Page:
Decisions adopted by the Governing Board in its 325th regular meeting on 12 January 2006
At its meeting on 12 January 2006, the Governing Board of the Bank of Slovenia decided to leave the bank´s key interest rates unchanged.
Based on analysis of economic trends, the Governing Board considers the monetary policy stance as appropriate. The level of interest rates is in line with the stability of the nominal exchange rate of the tolar against the euro, while current price trends and inflation expectations are in line with the target of medium-term price stability. The Governing Board of the Bank of Slovenia expects that Slovenia will continue to meet the criterion of price stability required for the introduction of the euro.
Euro area economic growth forecasts produced by certain foreign institutions were slightly revised upwards, while inflation gradually slowed in the last months. Economic growth was revised upwards mainly on account of the improvement in industrial production in Germany, France and Italy. According to the flash estimate, the euro area inflation rate fell from 2.3% in November to 2.2% in December and is thus still above the ECB target. Oil prices continued to rise from the end of November to mid-December. In the US, economic growth remains relatively strong and it set to persist in the near future. The US inflation rate has started to decrease, mainly due to lower oil prices.
Economic trends in Slovenia remain favourable. On a year-on-year basis, third quarter real GDP grew by 3.7%. Household consumption and government spending were relatively strong as expected, while the contribution of the external trade balance to GDP growth diminished in comparison with the first six months. At the same time, the Statistical Office of the Republic of Slovenia revised its year-on-year first quarter and second quarter real GDP growth figures upwards from 2.6% to 2.7% and from 5.2% to 5.5%, respectively. Economic growth in the first three quarters of 2005 therefore amounted to 4.0%. Industrial production growth still lags behind GDP growth, and the growth rate in the construction sector further declined. Retail sales growth, however, remains rather strong.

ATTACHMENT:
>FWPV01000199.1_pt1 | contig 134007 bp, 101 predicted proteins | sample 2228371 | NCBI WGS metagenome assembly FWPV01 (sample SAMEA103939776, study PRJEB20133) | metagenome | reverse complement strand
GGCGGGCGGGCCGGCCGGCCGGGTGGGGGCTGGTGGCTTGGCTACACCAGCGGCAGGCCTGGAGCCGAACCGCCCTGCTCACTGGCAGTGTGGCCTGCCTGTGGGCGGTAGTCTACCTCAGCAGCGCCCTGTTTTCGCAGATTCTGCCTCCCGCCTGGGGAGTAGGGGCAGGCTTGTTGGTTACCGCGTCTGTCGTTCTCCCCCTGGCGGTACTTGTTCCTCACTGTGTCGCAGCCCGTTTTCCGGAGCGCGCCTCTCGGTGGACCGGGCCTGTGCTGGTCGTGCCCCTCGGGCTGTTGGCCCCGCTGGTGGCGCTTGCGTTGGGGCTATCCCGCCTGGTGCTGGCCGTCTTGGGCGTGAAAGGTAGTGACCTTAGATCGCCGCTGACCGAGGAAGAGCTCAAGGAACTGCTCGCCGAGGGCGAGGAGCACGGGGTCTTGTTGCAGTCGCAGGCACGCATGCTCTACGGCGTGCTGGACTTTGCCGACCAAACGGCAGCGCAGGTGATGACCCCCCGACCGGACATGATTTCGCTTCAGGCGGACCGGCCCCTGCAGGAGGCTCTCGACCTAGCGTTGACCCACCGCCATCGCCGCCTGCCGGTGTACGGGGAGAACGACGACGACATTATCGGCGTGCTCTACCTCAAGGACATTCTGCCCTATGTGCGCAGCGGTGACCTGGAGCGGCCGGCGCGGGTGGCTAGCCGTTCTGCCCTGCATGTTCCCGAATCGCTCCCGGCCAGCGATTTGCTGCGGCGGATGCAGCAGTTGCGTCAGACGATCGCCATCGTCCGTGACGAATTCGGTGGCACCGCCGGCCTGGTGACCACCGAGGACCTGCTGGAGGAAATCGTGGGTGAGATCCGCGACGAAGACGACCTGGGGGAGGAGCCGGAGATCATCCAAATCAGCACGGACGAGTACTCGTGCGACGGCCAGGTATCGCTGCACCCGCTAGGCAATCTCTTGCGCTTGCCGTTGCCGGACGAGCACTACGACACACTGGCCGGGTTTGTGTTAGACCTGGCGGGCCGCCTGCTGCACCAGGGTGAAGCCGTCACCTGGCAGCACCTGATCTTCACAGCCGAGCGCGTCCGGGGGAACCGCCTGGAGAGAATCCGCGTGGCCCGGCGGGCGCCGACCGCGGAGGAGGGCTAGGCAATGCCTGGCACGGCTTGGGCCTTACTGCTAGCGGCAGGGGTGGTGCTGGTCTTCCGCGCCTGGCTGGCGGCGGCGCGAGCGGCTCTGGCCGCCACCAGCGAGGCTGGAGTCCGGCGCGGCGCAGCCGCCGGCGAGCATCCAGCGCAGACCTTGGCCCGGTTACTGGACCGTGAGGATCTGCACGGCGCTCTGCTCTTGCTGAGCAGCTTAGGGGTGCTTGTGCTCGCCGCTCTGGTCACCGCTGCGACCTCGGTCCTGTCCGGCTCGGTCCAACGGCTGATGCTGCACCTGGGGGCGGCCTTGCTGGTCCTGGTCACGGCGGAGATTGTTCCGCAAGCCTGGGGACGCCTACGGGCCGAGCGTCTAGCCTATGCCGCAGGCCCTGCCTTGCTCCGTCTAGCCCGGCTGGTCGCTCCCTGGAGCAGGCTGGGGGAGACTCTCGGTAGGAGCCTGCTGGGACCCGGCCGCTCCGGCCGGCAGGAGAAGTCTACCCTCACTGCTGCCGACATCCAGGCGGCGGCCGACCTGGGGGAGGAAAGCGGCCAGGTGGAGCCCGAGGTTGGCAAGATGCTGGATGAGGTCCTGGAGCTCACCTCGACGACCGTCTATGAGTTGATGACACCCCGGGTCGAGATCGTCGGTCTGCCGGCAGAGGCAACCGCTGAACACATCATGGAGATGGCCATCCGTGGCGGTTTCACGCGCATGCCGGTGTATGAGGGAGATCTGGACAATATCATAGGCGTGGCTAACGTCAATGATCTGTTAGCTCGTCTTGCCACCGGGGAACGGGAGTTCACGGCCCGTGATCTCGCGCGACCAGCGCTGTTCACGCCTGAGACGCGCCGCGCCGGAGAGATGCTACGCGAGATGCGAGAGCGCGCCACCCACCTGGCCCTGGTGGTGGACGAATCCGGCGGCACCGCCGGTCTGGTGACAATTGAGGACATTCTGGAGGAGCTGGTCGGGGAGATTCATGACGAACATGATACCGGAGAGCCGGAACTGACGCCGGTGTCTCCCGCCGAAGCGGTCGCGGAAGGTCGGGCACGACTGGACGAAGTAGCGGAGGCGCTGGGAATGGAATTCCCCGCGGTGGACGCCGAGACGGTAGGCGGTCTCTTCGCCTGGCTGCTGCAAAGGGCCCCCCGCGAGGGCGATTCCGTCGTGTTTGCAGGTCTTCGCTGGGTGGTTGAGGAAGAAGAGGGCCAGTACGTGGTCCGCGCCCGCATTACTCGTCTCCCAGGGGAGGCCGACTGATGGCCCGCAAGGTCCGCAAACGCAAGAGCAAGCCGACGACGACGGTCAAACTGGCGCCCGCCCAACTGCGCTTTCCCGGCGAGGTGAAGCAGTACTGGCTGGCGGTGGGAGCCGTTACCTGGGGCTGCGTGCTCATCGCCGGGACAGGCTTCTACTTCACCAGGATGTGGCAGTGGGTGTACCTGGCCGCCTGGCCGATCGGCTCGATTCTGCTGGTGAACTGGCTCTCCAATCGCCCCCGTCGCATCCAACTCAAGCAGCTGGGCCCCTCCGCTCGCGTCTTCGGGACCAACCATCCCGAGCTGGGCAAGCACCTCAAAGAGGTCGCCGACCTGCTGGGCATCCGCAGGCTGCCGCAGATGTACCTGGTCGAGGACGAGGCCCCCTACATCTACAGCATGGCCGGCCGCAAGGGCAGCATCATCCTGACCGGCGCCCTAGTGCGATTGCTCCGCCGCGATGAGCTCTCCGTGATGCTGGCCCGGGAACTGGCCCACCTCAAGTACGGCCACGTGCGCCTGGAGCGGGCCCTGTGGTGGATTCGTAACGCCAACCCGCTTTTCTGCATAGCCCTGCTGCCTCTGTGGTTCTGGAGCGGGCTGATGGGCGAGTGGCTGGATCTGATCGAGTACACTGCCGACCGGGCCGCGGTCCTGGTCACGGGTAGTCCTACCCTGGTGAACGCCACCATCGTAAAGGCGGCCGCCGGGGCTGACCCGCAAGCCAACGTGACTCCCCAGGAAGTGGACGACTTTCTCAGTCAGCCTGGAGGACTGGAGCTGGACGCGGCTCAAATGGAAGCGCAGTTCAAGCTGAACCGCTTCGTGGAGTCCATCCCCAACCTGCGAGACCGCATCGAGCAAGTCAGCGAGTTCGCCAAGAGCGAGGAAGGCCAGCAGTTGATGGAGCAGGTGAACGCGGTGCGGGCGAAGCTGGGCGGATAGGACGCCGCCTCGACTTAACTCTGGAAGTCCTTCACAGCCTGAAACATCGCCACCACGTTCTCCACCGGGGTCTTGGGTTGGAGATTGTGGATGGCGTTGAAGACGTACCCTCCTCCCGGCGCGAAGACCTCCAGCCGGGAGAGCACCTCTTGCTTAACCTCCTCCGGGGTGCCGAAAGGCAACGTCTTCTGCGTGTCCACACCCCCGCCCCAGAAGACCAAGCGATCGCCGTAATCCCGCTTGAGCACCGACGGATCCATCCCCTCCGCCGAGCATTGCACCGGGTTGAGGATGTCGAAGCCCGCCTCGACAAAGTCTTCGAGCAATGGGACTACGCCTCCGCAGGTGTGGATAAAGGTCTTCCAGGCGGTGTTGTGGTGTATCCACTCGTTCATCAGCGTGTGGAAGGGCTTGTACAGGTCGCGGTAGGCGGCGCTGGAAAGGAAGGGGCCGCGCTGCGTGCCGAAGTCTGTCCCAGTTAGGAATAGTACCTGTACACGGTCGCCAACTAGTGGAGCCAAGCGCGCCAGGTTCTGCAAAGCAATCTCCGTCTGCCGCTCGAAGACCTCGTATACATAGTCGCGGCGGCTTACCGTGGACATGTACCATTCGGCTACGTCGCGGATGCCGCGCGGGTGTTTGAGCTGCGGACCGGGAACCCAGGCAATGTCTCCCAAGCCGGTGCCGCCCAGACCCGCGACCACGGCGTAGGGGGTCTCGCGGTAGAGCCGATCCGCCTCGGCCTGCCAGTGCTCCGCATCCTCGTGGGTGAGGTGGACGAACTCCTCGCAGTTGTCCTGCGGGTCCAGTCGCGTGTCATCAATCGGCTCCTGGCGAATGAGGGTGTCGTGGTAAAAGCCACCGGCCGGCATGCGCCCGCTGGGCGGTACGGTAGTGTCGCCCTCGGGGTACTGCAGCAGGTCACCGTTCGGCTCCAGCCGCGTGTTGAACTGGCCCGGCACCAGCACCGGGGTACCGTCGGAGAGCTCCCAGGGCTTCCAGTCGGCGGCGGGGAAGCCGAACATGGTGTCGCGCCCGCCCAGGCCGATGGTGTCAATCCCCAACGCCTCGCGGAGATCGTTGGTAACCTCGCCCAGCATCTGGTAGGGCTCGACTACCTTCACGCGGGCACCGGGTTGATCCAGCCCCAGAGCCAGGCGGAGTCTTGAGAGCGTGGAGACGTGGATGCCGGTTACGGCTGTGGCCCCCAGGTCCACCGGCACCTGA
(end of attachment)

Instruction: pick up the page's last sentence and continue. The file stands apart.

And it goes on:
Data relating to the number of persons registered at the Employment Service of Slovenia and the survey unemployment rate, which amounted to 6.3% in the third quarter of 2005, both reveal a gradual increase in unemployment. Nevertheless, in comparison with other EU countries the current unemployment rate in Slovenia is still relatively low. The increase in unemployment during an economic upturn suggests, however, that structural unemployment is on the rise. Moreover, a thorough analysis of unemployment data reveals that it is becoming more difficult for unemployed people with a lower level of education to find a suitable job, while the level of unemployment among better-educated people is much less alarming. Based on the available data, the Governing Board of the Bank of Slovenia considers the possibility of inflationary pressures, stemming from excessive wage growth, as rather small.
The National Assembly of the Republic of Slovenia has adopted the budget for 2006 and 2007. According to forecasts, the budget deficit is projected to amount to 1.4% and 1.2% of GDP, respectively. The December 2005 update of the Convergence programme specifies that the cyclically adjusted medium-term budget deficit target is equal to 1% of GDP and is expected to be met by 2008. This target is in line with the reformed Stability and Growth Pact and is specific to countries with low debt-to-GDP ratios and high potential for economic growth. In 2005, according to recent estimates, Slovenia met both fiscal criteria for the introduction of the euro.